There was an interesting lead editorial in Wednesday's New York Times, forcefully in favor of demands from a black protest group at Princeton University to erase President Woodrow Wilson's name from the university's public policy institute because of his vile racial views and support for Jim Crow. Yet one could ask once again (as Newsbusters has), where was this editorial concern five years ago, when it was leading conservatives like Glenn Beck and Jonah Goldberg making that very same case against the progressive hero Wilson? A man endorsed twice for president by none other than the New York Times itself?
Student protesters at Princeton performed a valuable public service last week when they demanded that the administration acknowledge the toxic legacy of Woodrow Wilson, who served as university president and New Jersey governor before being elected to the White House. He was an unapologetic racist whose administration rolled back the gains that African-Americans achieved just after the Civil War, purged black workers from influential jobs and transformed the government into an instrument of white supremacy.
The protesters’ top goal -- convincing the university to rename the Woodrow Wilson School of Public and International Affairs and the residential complex known as Wilson College -- has drawn heavy fire from traditionalists. But the fact that racist policies enacted during Wilson’s presidency are still felt in the country today makes it imperative that the university’s board of trustees not be bound by the forces of the status quo.
The editorial correctly noted that Wilson "believed that black Americans were unworthy of full citizenship and admired the Ku Klux Klan for the role it had in terrorizing African-Americans to restrict their political power." Wilson put his views into practice as his "administration set about segregating the work force, driving out highly placed black employees and shunting the rest into lower-paying jobs." The Times called it "a premeditated attempt to impoverish and disempower a small but growing class of black middle-class professionals."
The editorial concluded: "The overwhelming weight of the evidence argues for rescinding the honor that the university bestowed decades ago on an unrepentant racist."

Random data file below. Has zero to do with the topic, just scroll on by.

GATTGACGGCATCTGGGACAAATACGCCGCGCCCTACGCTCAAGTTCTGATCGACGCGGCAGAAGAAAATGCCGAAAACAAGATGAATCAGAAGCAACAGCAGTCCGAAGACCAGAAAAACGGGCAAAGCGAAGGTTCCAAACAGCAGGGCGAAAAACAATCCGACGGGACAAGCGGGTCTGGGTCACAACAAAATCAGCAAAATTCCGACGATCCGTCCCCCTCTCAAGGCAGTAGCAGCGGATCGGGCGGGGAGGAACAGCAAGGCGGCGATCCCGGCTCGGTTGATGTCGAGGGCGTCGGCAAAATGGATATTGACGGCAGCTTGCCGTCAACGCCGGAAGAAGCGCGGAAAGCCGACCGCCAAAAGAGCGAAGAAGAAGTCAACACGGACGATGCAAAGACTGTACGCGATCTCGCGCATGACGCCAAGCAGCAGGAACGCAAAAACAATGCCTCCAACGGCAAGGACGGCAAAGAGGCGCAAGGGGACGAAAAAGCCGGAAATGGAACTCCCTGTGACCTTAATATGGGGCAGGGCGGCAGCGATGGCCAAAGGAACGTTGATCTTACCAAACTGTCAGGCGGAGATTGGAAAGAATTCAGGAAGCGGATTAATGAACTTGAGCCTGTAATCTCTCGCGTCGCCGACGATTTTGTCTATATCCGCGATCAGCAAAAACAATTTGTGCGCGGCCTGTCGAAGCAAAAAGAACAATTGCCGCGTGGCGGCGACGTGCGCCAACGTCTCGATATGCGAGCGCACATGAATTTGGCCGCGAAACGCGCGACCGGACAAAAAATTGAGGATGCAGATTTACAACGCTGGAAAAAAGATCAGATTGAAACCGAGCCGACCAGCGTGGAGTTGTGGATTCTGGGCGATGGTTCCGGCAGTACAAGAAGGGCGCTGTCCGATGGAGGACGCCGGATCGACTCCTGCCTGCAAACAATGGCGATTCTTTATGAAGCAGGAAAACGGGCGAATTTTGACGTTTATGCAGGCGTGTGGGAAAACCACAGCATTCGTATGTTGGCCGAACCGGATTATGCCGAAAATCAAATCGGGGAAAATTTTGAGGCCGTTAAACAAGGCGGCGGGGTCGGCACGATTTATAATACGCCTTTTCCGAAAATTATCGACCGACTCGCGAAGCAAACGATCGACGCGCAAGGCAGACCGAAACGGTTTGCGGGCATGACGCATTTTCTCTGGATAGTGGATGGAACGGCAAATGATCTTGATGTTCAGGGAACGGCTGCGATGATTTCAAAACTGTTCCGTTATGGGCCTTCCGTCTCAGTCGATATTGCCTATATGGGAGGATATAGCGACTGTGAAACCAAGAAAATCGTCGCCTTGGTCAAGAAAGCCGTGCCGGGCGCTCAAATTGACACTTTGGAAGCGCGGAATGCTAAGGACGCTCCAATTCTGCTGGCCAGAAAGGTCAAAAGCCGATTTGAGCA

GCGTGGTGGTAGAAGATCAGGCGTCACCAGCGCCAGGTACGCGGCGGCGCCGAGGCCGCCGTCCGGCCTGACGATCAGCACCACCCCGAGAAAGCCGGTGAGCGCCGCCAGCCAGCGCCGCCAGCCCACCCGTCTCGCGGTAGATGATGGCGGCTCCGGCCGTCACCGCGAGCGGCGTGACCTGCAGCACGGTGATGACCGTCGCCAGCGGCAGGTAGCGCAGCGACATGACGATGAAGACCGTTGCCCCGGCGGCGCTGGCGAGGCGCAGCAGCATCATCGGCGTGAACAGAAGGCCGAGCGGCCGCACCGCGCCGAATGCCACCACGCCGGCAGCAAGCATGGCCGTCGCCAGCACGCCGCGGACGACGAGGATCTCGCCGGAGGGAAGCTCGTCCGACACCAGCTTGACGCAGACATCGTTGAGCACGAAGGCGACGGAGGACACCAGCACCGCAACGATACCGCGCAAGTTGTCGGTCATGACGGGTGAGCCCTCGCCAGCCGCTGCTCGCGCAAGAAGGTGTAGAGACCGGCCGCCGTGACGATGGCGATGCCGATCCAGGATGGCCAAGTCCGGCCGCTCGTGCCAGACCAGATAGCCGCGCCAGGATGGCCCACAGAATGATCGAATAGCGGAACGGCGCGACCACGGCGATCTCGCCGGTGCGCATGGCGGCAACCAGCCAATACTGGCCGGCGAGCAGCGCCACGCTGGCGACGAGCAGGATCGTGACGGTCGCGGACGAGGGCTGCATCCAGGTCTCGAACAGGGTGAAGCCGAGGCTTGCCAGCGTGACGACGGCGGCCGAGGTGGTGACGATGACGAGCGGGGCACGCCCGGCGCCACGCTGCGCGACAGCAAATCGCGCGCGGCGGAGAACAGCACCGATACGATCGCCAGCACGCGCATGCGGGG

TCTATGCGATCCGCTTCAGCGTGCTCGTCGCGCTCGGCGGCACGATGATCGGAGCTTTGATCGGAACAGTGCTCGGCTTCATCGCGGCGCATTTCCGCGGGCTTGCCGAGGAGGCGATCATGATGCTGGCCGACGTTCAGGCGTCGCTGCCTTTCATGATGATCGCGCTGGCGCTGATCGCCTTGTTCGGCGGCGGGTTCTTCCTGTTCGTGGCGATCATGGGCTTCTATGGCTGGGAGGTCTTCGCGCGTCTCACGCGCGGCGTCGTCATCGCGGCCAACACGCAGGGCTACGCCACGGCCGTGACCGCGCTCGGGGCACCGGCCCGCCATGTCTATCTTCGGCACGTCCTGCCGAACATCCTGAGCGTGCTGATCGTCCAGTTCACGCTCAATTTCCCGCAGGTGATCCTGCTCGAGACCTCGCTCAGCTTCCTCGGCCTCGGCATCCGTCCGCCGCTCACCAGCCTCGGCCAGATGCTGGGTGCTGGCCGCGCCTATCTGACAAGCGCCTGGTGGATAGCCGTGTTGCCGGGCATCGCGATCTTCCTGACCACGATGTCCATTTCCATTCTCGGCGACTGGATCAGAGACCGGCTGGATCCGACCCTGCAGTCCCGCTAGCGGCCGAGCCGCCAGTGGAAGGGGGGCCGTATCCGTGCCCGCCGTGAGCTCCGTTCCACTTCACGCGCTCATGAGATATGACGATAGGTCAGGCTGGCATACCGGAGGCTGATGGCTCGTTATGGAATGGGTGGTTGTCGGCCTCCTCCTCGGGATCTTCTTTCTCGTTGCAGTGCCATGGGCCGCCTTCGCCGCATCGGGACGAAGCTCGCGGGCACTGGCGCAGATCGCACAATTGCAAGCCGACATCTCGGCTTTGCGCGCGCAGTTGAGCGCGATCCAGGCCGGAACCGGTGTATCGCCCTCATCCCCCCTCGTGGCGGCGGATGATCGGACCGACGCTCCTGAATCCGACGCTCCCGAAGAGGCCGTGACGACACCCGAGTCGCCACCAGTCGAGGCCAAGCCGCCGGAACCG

But when conservatives like Beck and Goldberg were outlining the same case about Wilson's racist views and executivce decisions, the paper's reaction was either crickets or denigrating pushback from this very same news organization, as Newsbusters documented. That's disappointing but not surprising, given the dim regard the paper has for both Goldberg and Beck.
James Taranto at Opinion Journal dug up some interesting old presidential endorsements from the Times, which were left conveniently unmentioned on Wednesday.
“The first and vital object to be accomplished to-day is the election of Woodrow Wilson. ....It has for many years been desirable that political power in the Nation should be transferred from the Republicans to the Democrats. The desired transfer has been postponed because the Democratic Party has wandered in strange places, has committed itself to unsafe doctrines under distrusted leaders. That has been cured. The Democracy has returned from its wanderings, it is again a united party, and the candidate....stands before the country a man of high equipment for the office, worthy of the full confidence of the people.” -- editorial, New York Times, Nov. 5, 1912
“Reflecting on the incredible and unprecedented forces of chaos with which [Wilson] has had to contend, we think that his leadership has justified itself and that Mr. Hughes’s plea to the country to replace it by his own is futile and not without a touch of impudence.”--editorial, New York Times, Oct. 23, 1916.
Judging by the snooty tone of that 1916 endorsement -- declaring "impudent" the very idea of Republican and Supreme Court Justice Charles Evans Hughes running against Wilson's re-election -- not much has changed at the liberal Times.